The President has convened a series of meetings between band club committees, the police and the Curia to deal with village rivalry during feasts.

George Abela told The Sunday Times that much had been achieved through the meetings and village feasts this year were “more civilised” than those of previous years – though more remained to be done.

The President took it upon himself to do something about the problem and in April last year warned that he would not attend village feasts marred by rivalry.

He admitted that given the passion the Maltese put into their village feast, festa rivalry was “almost impossible” to eradicate completely. He lamented that the younger generations were being given a “very bad example” with the excesses some people indulge in during the feast of their village saint.

The President was asked to comment on photos depicting such excesses in Victoria, which is bitterly divided between the La Stella band club and the Leone philharmonic society.

The photos, posted on the social network site Facebook appear to show supporters of the Leone club taunting, through the use of vulgar gestures, ‘adversaries’ outside St George’s Basilica which is associated with La Stella club.

A man who witnessed the celebrations on August 15 said this year the march took a carnivalesque tinge with a huge effigy of a Paper mache lion and several provocative banners.

Although St George’s is not strictly related to the activities connected with this feast, Leone Band club supporters consider it essential to assert their right to hold their march in rival territory.

One of the banners carried by them made this clear with the words: ‘We will enter your square for sure’.

But Leone Band club president Michael Caruana said these banners were merely a reply to banners put up by La Stella club, saying they would not allow them into the square.

“It is a constitutional right to pass through the square,” Mr Caruana said adding that he did not consider this exchange of banners to be “rivalry”. He pointed out that police were present throughout the celebrations and no action was taken against anyone.

Asked about photos showing a young man gesturing as he sat in St George’s square, Dr Caruana said he condemned such behaviour.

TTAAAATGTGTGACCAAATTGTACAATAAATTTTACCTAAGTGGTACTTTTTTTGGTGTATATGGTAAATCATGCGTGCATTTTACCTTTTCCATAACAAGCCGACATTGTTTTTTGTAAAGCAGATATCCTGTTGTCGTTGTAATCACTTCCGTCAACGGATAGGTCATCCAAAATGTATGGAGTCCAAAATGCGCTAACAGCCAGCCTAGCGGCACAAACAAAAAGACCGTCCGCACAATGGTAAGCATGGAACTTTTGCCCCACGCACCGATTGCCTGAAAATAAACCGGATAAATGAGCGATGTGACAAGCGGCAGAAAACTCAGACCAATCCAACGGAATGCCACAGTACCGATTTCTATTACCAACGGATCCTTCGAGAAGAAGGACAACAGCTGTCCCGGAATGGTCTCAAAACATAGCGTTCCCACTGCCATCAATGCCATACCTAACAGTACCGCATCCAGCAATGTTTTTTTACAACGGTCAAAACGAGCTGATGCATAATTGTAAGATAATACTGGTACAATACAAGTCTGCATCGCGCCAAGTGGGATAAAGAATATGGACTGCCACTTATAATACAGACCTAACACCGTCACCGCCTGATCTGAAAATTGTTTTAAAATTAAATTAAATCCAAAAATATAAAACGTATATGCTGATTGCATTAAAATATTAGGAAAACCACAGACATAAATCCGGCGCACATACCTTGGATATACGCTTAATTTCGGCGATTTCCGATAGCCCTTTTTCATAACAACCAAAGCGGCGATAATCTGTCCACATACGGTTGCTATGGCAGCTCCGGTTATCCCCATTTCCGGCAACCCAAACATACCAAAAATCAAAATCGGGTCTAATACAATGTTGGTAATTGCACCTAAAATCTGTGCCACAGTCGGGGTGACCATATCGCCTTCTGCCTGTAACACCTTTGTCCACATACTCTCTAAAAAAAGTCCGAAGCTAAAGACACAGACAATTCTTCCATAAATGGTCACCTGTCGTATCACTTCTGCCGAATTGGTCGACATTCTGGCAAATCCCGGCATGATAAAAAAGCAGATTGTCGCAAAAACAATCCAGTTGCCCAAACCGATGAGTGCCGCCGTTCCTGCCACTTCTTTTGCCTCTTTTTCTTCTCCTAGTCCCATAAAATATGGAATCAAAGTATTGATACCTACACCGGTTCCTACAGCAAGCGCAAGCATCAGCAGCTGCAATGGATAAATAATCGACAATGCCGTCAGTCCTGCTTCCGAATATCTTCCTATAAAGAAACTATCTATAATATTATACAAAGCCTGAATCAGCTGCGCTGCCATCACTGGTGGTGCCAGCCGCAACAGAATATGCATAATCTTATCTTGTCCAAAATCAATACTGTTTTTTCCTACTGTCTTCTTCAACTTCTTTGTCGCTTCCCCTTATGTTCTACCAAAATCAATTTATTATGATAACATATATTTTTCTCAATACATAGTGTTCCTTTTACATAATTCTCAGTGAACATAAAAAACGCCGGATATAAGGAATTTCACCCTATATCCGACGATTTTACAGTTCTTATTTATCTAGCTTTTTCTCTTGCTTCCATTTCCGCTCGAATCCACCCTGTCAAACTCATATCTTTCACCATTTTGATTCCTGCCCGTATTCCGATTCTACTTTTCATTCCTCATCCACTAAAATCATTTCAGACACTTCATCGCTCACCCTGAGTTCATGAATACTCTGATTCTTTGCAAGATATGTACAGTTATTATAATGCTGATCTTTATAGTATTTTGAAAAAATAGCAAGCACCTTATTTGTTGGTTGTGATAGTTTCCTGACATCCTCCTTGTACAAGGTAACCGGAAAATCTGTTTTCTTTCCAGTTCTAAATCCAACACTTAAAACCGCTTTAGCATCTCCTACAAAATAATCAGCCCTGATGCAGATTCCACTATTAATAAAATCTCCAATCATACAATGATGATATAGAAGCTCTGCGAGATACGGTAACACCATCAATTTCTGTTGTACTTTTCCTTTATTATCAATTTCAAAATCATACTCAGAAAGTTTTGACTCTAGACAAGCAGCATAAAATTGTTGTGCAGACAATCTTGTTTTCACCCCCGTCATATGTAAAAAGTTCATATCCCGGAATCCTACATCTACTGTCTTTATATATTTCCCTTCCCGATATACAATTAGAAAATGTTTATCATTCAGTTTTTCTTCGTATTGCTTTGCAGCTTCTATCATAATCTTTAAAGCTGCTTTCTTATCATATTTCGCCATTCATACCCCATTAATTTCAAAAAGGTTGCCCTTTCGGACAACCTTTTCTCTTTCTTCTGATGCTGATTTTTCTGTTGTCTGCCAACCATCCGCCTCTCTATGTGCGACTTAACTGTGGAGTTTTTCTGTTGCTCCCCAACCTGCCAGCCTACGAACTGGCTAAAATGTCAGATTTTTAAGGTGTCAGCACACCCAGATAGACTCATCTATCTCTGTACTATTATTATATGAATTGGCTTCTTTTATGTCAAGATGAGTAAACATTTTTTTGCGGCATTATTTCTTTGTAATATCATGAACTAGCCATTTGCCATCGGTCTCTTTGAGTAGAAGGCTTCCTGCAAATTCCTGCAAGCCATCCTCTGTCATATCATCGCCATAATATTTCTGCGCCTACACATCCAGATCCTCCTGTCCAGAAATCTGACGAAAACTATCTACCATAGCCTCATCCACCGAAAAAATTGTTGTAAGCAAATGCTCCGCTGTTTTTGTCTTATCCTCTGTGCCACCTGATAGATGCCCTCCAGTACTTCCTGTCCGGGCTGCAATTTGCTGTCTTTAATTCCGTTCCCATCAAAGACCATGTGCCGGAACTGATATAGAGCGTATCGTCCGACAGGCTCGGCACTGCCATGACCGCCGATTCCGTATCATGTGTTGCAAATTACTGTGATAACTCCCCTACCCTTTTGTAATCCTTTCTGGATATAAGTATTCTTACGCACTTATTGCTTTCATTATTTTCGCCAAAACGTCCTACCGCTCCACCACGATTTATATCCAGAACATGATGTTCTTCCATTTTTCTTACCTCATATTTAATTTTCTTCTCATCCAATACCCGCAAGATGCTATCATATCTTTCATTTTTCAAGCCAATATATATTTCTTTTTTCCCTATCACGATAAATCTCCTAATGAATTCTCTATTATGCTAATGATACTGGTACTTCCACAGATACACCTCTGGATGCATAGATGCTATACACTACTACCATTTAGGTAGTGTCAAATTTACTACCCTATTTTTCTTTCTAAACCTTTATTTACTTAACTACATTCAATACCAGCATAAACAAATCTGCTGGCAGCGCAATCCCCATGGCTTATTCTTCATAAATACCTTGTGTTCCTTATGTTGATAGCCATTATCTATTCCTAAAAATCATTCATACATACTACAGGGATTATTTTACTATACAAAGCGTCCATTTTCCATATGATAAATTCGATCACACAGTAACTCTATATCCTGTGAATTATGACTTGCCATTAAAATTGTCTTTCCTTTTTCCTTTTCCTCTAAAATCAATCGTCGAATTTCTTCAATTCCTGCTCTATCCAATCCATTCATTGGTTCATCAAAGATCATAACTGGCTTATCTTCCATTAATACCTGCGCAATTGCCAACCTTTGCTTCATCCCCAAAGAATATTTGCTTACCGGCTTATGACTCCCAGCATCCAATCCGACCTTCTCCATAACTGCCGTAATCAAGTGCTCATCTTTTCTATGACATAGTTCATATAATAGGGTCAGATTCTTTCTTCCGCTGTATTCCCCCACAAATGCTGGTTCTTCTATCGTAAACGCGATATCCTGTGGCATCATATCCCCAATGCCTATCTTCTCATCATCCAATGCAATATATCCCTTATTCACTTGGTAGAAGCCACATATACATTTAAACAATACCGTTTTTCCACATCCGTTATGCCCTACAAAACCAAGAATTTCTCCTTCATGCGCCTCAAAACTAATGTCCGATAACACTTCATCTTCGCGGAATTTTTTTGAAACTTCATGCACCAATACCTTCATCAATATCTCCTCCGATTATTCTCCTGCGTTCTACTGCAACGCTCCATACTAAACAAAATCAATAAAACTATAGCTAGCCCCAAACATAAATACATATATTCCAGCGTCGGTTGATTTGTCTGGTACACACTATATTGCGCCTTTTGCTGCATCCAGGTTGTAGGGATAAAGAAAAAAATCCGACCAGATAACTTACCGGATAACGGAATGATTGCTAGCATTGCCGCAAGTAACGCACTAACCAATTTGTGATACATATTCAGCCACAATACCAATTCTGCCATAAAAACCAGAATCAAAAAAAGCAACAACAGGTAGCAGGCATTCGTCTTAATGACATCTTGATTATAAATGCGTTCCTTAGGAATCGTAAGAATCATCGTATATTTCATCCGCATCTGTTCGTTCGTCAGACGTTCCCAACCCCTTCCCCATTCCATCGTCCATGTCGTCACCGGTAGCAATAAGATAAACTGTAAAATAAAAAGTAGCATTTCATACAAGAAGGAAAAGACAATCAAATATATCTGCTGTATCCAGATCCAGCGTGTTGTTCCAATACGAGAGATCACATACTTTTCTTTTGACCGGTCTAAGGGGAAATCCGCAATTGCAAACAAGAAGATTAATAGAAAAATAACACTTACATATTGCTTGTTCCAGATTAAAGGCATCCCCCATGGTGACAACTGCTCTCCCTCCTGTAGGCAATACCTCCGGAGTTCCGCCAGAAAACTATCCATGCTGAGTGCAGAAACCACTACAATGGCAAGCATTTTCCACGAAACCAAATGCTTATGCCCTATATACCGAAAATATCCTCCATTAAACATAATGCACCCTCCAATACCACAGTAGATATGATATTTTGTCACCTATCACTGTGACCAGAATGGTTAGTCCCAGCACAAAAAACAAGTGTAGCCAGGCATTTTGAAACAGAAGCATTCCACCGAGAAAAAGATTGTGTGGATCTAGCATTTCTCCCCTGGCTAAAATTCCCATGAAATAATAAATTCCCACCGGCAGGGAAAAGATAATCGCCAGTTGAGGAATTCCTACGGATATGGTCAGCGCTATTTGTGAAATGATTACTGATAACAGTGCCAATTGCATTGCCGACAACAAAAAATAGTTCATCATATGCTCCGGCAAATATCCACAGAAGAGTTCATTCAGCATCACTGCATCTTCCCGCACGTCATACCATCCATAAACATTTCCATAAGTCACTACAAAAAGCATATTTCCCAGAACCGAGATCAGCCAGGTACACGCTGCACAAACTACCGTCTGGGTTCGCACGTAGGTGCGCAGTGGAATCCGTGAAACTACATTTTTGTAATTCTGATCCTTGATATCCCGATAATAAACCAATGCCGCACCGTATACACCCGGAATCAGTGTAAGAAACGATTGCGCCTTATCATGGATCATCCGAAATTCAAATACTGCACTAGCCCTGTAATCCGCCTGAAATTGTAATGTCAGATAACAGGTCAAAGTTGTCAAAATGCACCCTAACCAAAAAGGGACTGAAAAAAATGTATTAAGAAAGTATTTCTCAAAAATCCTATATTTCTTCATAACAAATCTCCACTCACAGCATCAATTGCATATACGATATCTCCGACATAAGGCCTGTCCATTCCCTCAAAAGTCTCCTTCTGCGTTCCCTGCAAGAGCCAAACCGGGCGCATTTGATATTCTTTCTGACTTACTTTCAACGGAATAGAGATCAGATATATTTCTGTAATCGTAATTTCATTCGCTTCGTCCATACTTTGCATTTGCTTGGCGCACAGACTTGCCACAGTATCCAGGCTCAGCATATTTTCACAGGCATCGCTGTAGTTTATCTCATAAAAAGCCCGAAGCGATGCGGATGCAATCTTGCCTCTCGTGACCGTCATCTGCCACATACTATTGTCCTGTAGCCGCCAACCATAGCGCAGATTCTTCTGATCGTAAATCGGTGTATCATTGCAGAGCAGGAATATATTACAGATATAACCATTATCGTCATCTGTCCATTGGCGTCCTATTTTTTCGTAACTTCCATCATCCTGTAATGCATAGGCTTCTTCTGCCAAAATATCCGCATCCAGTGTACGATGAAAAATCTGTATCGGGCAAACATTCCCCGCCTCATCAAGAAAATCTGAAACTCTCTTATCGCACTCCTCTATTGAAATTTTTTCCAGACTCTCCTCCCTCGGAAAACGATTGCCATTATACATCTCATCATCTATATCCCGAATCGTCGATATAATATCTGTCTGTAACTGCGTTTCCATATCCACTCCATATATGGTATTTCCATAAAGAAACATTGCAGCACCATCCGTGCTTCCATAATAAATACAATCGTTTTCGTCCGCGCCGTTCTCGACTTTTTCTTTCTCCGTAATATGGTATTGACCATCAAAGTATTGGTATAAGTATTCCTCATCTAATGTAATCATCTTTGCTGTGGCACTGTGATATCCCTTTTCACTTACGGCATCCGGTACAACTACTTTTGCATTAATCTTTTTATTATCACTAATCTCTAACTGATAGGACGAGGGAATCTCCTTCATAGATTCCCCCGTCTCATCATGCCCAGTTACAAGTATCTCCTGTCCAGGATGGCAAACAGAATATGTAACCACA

Dr Abela said more had to be done to control “the few” who tarnish village feasts with “ridiculous behaviour”.

In October last year, the Church had published a range of proposals on the celebration of village feasts with the aim of restoring the religious and community aspects of the celebrations. This document was launched and then opened for public consultation.

A final document will be published at the end of the festa season, which is after Wednesday’s celebrations of the feast of the Nativity of Our Lady in Naxxar.

Among other things, the Church proposed giving village festa enthusiasts three years to control outrageous behaviour during morning band marches, after which offending band clubs would be struck off the Church’s list of events.

“Between 2010 and 2012 we will allow time for all those involved to control exaggeration, including the manner of dress, songs and words that are chanted, the consumption of alcohol and the duration of the marches,” the document read.

“If, after these three years, we find that band marches cannot be controlled or reformed, the Church has to decide to no longer consider them an integral part of the feast.”

The document also proposed that morning band marches should not be longer than four hours and should not go past rival clubs. Where this was unavoidable, the march should not stop, for whatever reason.

“The mission of the Church is to deliver the beauty of God’s word. And that’s what the role of feasts should be. There is a lot of tradition in our feasts, which is beautiful. However, through the years, we have forgotten they are there to celebrate a saint,” Archbishop Paul Cremona had said.

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